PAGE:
Inside The Venice Project & Exclusive Screen Shots

Ever since we interviewed Janus Friis, the co-founder of Skype about The Venice Project, his latest start-up that plans to use peer-to-peer technology to disrupt the television industry, we have been intrigued and have been dying to get a look at the service.

theveniceproject.gifEven though they have launched a beta program, an invite to the service hasn’t been forthcoming. Like a lot of you who left a comment in response to a previous post, looking for an invite, we don’t have one either. But that didn’t stop us from trying to get a peek at the service, and now we have, thanks to some well-placed friends who were willing to share their exclusive access for exactly 30 minutes. What follows is a firsthand look at the Venice Project and what we found inside the most awaited new application on planet broadband.

venicesetup1.gifAfter you log into the service you are taken to a download page, where you can download the latest build. For now, The Venice Project works exclusively on Windows XP Service Pack 2 edition. It takes less than a minute to download on a decent cable or DSL connection, and the install is pretty straightforward.

venicesetup2.gifIn fact, I would venture to say that it is as simple to install the Venice Project software as Skype, which shouldn’t come as a surprise given Janus’ obsession with usability. The installation consumes about 250 MB per hour, the company says, which makes it one of the true broadband applications. I wonder what the incumbent service providers will have to say about this! But that’s a topic of discussion for another day. Once you install, I recommend that you reboot, though the service doesn’t require you to do so.

Post reboot, you are good to go. Double click on the icon that sits on your desktop (or in the dock) and that’s it, you are taken to a start screen, which shows some of the default channel options, staff picks and all that beta stuff. I am going to let the screenshots speak for themselves, instead of trying to explain what it looks like and how it all works.

Let’s talk instead about the service in general. I had heard from a lot of people who were lukewarm on the offering and were not impressed by the photo quality. I am not sure what happened, but those problems have been fixed. The visuals on a Lenovo T60 with a 15.2-inch screen were stunning and crisp. The streams came through without a problem and there was very little jitter. Still, no point hooking it up to a big screen TV… just yet! There isn’t LIVE TV content on the service right now and most of what is there consists of meager offerings streaming off the Venice Project servers. So you can’t truly judge how good this service will be when it comes to “live” broadcasts just yet.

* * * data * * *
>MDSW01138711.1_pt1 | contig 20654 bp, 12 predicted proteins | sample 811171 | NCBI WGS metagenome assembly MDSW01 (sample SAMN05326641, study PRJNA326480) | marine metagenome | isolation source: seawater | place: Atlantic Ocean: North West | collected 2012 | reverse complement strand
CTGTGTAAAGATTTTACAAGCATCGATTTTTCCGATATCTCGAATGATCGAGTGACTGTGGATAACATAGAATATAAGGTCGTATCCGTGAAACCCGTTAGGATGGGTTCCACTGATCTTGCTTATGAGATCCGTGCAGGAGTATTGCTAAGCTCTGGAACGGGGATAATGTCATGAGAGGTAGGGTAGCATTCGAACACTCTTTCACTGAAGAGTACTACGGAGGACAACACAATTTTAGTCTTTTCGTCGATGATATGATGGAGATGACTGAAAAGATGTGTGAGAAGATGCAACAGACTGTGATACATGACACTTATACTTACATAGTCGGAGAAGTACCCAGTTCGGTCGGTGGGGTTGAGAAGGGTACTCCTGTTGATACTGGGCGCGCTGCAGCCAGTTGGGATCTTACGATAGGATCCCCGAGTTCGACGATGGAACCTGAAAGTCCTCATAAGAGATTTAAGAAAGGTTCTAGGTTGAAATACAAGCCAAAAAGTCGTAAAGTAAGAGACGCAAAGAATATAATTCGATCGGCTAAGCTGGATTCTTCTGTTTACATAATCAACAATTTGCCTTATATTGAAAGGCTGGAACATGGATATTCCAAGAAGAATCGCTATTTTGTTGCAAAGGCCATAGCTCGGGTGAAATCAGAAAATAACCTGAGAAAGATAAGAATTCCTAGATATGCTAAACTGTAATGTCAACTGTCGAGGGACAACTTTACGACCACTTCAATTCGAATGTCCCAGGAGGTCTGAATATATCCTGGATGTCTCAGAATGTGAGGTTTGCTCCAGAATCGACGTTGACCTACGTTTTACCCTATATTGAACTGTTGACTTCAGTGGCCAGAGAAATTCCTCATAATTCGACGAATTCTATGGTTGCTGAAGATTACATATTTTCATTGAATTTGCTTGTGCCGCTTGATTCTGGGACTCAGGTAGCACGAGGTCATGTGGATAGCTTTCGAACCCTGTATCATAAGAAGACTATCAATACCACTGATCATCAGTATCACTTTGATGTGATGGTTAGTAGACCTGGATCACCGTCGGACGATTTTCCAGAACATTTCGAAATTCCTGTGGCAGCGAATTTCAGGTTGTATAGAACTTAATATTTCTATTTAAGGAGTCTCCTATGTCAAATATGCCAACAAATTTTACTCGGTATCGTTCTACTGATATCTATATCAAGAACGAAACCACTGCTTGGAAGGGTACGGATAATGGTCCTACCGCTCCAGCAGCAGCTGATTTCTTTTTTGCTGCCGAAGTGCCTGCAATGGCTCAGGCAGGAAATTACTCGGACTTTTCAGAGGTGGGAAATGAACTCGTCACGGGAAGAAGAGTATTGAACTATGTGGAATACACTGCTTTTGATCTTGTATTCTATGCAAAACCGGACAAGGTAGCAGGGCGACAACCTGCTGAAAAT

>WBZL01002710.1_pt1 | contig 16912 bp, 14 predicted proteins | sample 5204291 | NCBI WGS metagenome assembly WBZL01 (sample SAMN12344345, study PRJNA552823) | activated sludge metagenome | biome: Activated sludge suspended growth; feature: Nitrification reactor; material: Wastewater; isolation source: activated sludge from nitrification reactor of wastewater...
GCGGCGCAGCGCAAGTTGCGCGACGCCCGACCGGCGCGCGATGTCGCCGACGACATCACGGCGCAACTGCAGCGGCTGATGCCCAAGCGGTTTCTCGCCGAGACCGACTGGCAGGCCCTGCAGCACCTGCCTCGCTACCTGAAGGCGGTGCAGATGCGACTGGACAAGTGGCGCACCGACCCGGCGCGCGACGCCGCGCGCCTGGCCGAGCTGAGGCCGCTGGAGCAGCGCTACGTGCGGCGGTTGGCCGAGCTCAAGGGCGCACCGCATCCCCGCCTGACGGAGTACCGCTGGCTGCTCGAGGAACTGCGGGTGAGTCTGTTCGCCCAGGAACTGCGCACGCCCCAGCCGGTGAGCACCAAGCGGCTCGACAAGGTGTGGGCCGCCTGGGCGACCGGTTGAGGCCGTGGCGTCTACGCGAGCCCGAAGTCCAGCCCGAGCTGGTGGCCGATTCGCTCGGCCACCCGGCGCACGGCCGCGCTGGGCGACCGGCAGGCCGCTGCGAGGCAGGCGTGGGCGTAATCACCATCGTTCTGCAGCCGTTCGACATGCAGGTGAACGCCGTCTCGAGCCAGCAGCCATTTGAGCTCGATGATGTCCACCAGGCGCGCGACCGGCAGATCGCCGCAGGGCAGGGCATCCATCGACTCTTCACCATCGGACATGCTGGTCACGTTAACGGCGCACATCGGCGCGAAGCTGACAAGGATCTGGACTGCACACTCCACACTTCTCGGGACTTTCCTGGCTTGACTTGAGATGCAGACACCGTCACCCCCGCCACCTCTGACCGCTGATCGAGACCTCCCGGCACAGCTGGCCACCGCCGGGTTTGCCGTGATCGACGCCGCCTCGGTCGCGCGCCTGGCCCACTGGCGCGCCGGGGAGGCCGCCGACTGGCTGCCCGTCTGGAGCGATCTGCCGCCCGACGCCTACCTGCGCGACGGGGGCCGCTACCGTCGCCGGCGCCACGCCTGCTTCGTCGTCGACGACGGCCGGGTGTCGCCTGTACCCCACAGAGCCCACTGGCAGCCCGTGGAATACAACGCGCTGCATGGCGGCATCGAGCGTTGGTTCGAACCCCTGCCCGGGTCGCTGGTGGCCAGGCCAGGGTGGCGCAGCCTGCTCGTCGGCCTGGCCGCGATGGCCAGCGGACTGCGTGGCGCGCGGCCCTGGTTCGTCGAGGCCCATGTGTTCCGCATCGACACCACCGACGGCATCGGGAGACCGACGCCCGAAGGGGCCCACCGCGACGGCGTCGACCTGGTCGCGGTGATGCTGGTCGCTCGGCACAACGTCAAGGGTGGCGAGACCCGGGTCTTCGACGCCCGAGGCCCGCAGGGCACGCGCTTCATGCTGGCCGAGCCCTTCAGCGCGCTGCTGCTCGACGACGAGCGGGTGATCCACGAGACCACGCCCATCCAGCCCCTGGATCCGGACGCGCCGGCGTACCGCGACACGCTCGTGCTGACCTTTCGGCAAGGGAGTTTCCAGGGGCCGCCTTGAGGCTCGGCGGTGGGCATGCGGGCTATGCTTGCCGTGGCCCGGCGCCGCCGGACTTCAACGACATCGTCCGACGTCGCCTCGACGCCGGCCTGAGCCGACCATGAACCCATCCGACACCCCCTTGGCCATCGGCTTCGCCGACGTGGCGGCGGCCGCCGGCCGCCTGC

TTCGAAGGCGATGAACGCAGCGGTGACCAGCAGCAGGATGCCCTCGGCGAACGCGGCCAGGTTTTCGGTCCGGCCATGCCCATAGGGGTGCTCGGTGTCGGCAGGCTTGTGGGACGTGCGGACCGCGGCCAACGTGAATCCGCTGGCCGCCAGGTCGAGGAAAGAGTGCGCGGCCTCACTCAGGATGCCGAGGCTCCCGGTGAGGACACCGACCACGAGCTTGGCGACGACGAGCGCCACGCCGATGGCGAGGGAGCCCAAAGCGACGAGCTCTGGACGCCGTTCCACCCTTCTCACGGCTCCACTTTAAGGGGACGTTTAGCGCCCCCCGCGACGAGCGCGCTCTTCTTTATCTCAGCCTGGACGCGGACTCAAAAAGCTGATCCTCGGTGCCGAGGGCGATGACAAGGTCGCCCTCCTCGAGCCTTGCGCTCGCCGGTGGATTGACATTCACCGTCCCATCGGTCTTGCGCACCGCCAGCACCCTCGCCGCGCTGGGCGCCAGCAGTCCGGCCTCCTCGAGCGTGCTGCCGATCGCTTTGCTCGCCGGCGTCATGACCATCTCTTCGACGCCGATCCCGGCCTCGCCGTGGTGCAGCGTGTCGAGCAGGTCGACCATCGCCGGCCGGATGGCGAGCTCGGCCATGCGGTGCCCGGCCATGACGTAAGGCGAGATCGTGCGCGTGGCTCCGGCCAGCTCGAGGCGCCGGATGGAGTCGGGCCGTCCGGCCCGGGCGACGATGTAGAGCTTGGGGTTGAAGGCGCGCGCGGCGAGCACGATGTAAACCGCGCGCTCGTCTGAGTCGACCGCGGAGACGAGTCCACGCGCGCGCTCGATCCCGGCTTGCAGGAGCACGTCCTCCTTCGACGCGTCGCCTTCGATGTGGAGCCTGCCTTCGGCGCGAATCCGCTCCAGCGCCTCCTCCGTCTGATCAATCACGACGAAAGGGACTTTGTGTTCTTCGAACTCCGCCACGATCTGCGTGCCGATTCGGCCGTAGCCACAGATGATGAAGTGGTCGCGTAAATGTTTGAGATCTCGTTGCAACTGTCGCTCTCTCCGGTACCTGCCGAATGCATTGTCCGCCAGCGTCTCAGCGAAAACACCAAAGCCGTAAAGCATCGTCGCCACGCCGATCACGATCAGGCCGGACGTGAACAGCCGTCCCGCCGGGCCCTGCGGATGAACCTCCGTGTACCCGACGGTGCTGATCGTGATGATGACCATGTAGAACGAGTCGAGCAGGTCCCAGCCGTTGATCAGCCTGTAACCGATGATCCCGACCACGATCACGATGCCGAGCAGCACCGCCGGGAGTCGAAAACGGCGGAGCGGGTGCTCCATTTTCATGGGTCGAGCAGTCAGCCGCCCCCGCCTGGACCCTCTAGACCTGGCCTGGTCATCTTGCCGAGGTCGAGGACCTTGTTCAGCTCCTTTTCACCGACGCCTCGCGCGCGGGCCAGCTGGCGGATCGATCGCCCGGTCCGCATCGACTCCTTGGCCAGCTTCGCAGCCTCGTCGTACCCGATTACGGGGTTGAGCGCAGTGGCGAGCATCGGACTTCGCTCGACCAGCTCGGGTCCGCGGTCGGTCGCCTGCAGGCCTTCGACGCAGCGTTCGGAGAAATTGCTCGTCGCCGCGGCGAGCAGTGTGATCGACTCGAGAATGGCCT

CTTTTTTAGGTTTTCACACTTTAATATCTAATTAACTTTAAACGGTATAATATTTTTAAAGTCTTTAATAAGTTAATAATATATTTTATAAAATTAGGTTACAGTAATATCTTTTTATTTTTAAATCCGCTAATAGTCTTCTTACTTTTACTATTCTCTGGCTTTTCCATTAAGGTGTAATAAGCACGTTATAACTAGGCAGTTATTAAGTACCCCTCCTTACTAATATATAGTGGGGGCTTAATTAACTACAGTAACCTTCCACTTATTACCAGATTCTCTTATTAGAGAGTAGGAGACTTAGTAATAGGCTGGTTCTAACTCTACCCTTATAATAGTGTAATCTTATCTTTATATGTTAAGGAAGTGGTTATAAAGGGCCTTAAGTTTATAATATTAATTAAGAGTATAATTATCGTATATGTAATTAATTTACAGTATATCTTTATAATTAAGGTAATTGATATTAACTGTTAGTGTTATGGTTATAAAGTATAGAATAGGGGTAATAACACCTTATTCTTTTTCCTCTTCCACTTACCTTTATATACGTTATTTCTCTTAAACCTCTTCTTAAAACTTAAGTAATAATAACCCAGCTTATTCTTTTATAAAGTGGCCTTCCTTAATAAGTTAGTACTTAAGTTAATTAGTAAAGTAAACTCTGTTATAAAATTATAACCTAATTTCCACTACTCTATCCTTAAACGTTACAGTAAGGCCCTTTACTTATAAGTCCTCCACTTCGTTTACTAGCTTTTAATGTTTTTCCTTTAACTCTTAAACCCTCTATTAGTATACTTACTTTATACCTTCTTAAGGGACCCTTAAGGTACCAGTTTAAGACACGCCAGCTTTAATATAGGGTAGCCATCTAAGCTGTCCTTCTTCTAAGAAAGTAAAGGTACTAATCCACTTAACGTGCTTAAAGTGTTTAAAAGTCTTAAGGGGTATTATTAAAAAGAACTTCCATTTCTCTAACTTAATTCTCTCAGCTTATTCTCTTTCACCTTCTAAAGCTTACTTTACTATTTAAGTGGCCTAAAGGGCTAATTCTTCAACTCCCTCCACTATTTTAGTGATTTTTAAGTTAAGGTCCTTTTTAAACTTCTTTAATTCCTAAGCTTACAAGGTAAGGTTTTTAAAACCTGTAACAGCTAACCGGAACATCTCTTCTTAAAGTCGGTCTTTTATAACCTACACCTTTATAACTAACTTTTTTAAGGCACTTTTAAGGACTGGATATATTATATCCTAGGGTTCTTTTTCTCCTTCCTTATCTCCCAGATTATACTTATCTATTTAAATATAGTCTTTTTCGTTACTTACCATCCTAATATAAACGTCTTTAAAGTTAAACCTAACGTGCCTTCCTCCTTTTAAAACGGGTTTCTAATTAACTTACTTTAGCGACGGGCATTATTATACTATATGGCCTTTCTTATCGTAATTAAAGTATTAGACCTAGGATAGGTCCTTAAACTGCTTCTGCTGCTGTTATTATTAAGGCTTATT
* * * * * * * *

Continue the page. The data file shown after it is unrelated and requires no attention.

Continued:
There was a noticeable lag in switching channels, or between different menu choices. But as I said, these will go away with time. Setting up “my channels” was fairly simple. You just double-click and keep adding channels (or programs) you want to watch. Removing them was equally simple. It is very “dummy proof” and they have done a good job of organizing the service in a way that you can visually navigate without reading a manual.

I also liked that there are a lot of social elements built into the service. There is a “plugins” feature but not much there except the chat. You can chat with your buddies, or you can set up a “program or channel specific” chat network. I am guessing this is where a lot of innovation is going to come.

So how does this stack-up against say a Skype or Kazaa, the two previous startups that were a Janus & Niklas co-production? I think from a disruptive standpoint, it is right up there with those two. Free Phone Calls, Free Music… Free Television… pretty easy to understand the unique selling proposition.

However, unlike Skype which had “forced viral distribution” built into its business model, this one needs content… a lot of quality content. Large media companies, globally, would like to get their pound of flesh from the Venice Project (now that the Skype boys are all rich, they can pay right!). The technology certainly works, and for content providers – say the Disney and Viacoms of the world – this is a pretty good thing. It frees them up from the carriage providers and gives them a global audience.

I saw some clips with ads embedded in them, and they worked just like plain old television. With a more directed audience, and targeted ad distribution platforms such as one from SpotRunner, can turn this into a win-win for everyone. More on this when we get our official invite.

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